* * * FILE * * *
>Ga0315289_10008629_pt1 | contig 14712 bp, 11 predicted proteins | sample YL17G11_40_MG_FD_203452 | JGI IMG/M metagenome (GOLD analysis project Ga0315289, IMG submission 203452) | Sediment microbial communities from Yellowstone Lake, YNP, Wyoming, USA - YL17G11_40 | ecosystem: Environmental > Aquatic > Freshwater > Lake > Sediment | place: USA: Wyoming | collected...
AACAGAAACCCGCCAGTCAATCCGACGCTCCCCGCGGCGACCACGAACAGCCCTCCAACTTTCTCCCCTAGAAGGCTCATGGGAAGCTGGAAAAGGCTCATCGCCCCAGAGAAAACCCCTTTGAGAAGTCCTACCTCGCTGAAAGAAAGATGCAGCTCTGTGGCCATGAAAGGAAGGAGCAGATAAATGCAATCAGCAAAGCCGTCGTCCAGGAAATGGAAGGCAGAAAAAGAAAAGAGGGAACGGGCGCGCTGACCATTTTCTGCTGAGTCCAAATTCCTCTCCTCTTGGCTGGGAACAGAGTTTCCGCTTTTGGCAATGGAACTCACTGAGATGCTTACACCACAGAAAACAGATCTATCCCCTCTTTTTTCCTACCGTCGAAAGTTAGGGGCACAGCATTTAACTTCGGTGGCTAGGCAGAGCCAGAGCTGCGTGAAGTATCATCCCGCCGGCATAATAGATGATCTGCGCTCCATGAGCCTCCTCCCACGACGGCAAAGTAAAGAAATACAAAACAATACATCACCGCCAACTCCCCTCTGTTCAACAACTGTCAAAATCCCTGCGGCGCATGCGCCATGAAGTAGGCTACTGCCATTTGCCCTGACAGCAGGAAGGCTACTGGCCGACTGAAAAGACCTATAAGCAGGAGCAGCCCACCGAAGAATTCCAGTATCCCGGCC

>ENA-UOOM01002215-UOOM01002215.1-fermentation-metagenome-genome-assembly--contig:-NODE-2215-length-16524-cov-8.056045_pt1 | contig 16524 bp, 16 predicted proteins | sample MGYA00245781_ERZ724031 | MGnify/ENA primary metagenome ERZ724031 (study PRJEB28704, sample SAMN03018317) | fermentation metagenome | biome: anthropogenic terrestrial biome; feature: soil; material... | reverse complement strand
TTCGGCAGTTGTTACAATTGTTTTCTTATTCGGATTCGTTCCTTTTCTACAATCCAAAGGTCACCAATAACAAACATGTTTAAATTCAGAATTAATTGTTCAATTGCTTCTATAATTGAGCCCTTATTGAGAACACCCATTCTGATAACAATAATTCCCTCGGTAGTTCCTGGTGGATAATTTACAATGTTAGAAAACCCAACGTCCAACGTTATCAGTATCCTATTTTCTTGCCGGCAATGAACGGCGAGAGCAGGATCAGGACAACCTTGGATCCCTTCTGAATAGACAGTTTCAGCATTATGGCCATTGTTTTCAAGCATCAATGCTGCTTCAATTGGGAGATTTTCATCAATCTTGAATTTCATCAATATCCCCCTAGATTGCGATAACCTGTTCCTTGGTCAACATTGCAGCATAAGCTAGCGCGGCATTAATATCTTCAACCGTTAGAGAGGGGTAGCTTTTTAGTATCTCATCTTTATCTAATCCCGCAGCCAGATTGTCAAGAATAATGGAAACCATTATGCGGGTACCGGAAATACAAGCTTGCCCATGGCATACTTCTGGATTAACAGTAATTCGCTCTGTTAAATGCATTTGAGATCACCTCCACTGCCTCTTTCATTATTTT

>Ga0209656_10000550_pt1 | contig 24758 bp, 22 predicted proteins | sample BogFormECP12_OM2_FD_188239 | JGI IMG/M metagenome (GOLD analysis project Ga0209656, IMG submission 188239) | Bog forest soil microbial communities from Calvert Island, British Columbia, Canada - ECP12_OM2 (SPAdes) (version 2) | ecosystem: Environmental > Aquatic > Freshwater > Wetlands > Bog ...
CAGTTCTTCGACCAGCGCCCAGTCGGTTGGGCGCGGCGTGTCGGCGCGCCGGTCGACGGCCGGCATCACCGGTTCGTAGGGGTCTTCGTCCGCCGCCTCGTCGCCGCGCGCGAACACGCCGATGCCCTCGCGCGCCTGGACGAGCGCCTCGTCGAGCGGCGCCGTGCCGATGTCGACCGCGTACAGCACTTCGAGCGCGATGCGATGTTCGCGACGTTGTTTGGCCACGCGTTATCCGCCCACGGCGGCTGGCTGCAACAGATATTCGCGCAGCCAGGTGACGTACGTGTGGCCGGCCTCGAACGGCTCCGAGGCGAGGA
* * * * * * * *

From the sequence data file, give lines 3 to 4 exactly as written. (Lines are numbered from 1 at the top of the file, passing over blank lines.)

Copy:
>ENA-UOOM01002215-UOOM01002215.1-fermentation-metagenome-genome-assembly--contig:-NODE-2215-length-16524-cov-8.056045_pt1 | contig 16524 bp, 16 predicted proteins | sample MGYA00245781_ERZ724031 | MGnify/ENA primary metagenome ERZ724031 (study PRJEB28704, sample SAMN03018317) | fermentation metagenome | biome: anthropogenic terrestrial biome; feature: soil; material... | reverse complement strand
TTCGGCAGTTGTTACAATTGTTTTCTTATTCGGATTCGTTCCTTTTCTACAATCCAAAGGTCACCAATAACAAACATGTTTAAATTCAGAATTAATTGTTCAATTGCTTCTATAATTGAGCCCTTATTGAGAACACCCATTCTGATAACAATAATTCCCTCGGTAGTTCCTGGTGGATAATTTACAATGTTAGAAAACCCAACGTCCAACGTTATCAGTATCCTATTTTCTTGCCGGCAATGAACGGCGAGAGCAGGATCAGGACAACCTTGGATCCCTTCTGAATAGACAGTTTCAGCATTATGGCCATTGTTTTCAAGCATCAATGCTGCTTCAATTGGGAGATTTTCATCAATCTTGAATTTCATCAATATCCCCCTAGATTGCGATAACCTGTTCCTTGGTCAACATTGCAGCATAAGCTAGCGCGGCATTAATATCTTCAACCGTTAGAGAGGGGTAGCTTTTTAGTATCTCATCTTTATCTAATCCCGCAGCCAGATTGTCAAGAATAATGGAAACCATTATGCGGGTACCGGAAATACAAGCTTGCCCATGGCATACTTCTGGATTAACAGTAATTCGCTCTGTTAAATGCATTTGAGATCACCTCCACTGCCTCTTTCATTATTTT